], the design parameters of a frequency selective surface were optimized using a genetic algorithm (GA) to exhibit LIM behavior in the GHz regime. A GA optimization technique was also successfully applied in [10

10. D.-H. Kwon, L. Li, J. A. Bossard, M. G. Bray, and D. H. Werner, “Zero index metamaterials with checkerboard structure,” Electron. Lett. 43, 319–320 (2007). [CrossRef]

], where a non-dispersive dielectric material was combined with a Drude-type material in a checkerboard fashion to achieve a ZIM/LIM characteristic.

This paper presents low-index metamaterial (LIM) designs in the visible spectrum that could be used as building blocks for a variety of devices ranging from perfect electric or magnetic mirrors to an optical invisibility cloak. The proposed periodic metamaterial structure incorporates magnetic resonators and silver meshes for nearly independent control of the effective permeability and the permittivity respectively. This type of design allows a joint optimization of independent values for the index of refraction and the intrinsic impedance, unlike in [7

7. B. T. Schwartz and R. Piestun, “Total external reflection from metamaterials with ultralow refractive index,” J. Opt. Soc. Am. B 20, 2448–2453 (2003). [CrossRef]

] where the LIM designs inevitably lead to high impedance characteristics.

2. Metamaterial architecture

Let the effective index of refraction n and the intrinsic impedance z of a metamaterial be defined as n=n′+in″ and z=z′+iz″, respectively, normalized by their corresponding values in free space. These quantities may be expressed in terms of the relative effective permittivity ε+″ and the relative effective permeability μ=μ′+″ such that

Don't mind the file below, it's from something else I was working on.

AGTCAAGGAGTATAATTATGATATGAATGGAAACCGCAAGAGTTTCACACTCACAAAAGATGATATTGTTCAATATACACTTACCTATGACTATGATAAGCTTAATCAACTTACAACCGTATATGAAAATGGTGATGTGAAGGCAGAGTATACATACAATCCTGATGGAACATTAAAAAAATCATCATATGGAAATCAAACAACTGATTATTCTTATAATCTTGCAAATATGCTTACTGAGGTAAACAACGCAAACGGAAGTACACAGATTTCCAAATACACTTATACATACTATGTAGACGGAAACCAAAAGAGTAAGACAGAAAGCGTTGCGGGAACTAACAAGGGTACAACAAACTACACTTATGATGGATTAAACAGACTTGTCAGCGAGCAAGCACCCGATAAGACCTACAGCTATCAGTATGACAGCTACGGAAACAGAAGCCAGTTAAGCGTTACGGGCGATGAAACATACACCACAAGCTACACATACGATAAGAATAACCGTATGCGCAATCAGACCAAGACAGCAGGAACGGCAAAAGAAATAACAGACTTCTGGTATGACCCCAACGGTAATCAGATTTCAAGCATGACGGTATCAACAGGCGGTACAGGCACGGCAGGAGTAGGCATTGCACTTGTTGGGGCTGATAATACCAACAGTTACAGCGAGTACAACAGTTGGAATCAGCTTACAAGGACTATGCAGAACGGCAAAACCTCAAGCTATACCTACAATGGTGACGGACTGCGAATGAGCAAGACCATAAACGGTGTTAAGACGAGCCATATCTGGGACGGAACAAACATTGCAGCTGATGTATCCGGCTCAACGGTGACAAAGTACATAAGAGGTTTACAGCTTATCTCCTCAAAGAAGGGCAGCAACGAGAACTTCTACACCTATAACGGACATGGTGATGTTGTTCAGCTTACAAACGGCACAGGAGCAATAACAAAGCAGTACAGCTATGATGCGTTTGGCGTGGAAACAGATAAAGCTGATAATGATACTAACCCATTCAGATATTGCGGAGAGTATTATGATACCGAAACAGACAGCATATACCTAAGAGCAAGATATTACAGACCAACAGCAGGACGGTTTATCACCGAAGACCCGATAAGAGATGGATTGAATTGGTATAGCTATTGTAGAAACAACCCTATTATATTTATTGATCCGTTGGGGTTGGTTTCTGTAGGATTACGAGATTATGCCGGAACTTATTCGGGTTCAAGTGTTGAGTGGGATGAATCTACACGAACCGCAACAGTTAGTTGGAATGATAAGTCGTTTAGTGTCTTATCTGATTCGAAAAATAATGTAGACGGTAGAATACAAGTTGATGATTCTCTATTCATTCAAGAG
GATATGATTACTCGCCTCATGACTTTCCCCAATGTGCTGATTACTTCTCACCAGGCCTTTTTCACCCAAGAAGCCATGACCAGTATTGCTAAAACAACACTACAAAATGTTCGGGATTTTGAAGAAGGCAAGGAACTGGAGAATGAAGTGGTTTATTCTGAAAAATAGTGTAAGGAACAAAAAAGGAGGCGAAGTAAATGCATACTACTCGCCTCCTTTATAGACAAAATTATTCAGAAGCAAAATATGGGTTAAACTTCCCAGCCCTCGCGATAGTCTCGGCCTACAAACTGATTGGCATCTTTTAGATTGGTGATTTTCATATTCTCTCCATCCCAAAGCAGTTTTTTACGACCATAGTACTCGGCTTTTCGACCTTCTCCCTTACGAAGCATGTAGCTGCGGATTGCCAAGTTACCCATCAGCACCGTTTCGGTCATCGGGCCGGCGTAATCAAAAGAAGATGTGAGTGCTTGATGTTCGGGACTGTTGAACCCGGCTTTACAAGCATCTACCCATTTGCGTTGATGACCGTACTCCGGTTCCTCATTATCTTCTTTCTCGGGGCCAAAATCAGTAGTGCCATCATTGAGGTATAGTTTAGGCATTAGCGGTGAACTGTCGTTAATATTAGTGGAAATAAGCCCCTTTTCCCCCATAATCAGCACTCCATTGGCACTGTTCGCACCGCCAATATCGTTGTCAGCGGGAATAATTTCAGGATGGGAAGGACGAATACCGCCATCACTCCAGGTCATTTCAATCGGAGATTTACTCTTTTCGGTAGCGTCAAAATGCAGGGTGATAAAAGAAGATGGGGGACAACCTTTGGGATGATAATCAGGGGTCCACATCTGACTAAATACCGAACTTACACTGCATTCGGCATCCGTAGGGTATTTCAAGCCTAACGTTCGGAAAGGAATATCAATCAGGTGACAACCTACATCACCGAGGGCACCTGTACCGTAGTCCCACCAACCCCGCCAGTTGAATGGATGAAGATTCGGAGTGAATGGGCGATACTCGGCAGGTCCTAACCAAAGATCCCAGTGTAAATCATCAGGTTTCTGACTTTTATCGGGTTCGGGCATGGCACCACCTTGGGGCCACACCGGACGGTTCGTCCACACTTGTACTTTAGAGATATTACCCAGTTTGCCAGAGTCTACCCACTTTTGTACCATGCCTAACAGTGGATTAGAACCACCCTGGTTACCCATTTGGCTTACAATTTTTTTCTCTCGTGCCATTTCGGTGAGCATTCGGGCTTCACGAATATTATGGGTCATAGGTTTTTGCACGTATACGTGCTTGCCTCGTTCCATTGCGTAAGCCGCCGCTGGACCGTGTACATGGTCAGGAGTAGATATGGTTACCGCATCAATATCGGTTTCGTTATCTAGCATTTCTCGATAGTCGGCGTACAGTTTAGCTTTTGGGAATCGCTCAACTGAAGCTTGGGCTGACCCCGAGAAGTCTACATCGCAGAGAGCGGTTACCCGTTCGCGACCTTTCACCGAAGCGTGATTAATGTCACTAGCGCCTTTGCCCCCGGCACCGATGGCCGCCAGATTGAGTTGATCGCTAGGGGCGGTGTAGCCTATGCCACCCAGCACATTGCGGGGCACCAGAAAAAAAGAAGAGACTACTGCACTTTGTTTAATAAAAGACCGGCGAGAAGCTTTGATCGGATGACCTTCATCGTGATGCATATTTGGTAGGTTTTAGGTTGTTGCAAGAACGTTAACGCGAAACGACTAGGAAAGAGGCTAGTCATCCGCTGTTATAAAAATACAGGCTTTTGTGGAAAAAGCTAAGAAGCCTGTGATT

n=με,z=με,
(1)

where proper branches of the square roots should be chosen for a passive medium according to Im{n}≥0 and Re{z}≥0. Equation (1) suggests that it is possible to realize a desired set of values for n and z by independently adjusting the values of ε and µ. This can be achieved by incorporating sub-structures into the unit cell of a metamaterial that have dominant effects on either ε or µ.

Fig. 1. Unit cell geometry of a doubly-periodic metamaterial slab on a thick glass substrate: (a) A view from the +ŷ direction. (b) A perspective view.

The unit cell of a doubly periodic metamaterial slab having the period p both in the x̂ and the ŷ directions is illustrated in Fig. 1. A pair of square silver plates separated by an alumina (Al2O3) layer form a magnetic resonator. These periodic magnetic resonators are bounded on the top and bottom by a silver mesh. Each mesh is formed by silver strips running both in the ±x̂ and the ±ŷ directions with grid points located at the center of each magnetic resonator. The regions which are not occupied by either silver or alumina are filled with silica (SiO2). Finally, the entire metamaterial slab is placed on a thick glass substrate. The metamaterial slab is illuminated by a normally incident plane wave propagating in the +z^ direction with the incident electric field vector polarized in the x̂ direction.

Although cross-coupling effects do exist between the electric and the magnetic structures inside a unit cell, the magnetic resonator and the silver mesh have a dominant influence on µ and ε, respectively. At a given wavelength, the value of µ will be strongly dependent upon the geometrical parameters of the magnetic resonator — w, t and d. Similarly, the dimensional parameters of the silver mesh s and tm will strongly affect the value of ε. It is expected that the period p will contribute to both µ and ε.

3. Optimization methodology

A specific implementation of the GA, called the micro-GA [12

12. S. Chakravarty, R. Mittra, and N. R. Williams, “Application of a micro-genetic algorithm (MGA) to the design of broad-band microwave absorbers using multiple frequency selective surface screens buried in dielectrics,” IEEE Trans. Antennas Propag. 53, 284–296 (2002). [CrossRef]

], is employed with a population size of six. For each individual, the corresponding electromagnetic scattering problem of an infinitely-periodic metamaterial slab is rigorously solved using the finite element boundary integral (FE-BI) method [13